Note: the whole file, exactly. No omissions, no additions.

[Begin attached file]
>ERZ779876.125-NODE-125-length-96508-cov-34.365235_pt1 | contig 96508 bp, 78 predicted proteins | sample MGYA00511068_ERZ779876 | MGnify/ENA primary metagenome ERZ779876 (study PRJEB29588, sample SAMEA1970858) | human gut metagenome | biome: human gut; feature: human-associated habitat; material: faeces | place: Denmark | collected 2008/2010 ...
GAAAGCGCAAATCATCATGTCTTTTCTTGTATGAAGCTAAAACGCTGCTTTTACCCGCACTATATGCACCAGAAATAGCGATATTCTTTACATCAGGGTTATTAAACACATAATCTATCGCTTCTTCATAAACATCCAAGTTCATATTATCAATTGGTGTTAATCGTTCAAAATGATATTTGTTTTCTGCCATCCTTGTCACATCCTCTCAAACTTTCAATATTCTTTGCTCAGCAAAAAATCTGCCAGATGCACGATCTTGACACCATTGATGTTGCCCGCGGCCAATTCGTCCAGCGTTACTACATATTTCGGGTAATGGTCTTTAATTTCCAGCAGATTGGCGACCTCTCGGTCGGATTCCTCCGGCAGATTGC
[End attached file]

>ERZ779876.125-NODE-125-length-96508-cov-34.365235_pt1 | contig 96508 bp, 78 predicted proteins | sample MGYA00511068_ERZ779876 | MGnify/ENA primary metagenome ERZ779876 (study PRJEB29588, sample SAMEA1970858) | human gut metagenome | biome: human gut; feature: human-associated habitat; material: faeces | place: Denmark | collected 2008/2010 ...
GAAAGCGCAAATCATCATGTCTTTTCTTGTATGAAGCTAAAACGCTGCTTTTACCCGCACTATATGCACCAGAAATAGCGATATTCTTTACATCAGGGTTATTAAACACATAATCTATCGCTTCTTCATAAACATCCAAGTTCATATTATCAATTGGTGTTAATCGTTCAAAATGATATTTGTTTTCTGCCATCCTTGTCACATCCTCTCAAACTTTCAATATTCTTTGCTCAGCAAAAAATCTGCCAGATGCACGATCTTGACACCATTGATGTTGCCCGCGGCCAATTCGTCCAGCGTTACTACATATTTCGGGTAATGGTCTTTAATTTCCAGCAGATTGGCGACCTCTCGGTCGGATTCCTCCGGCAGATTGC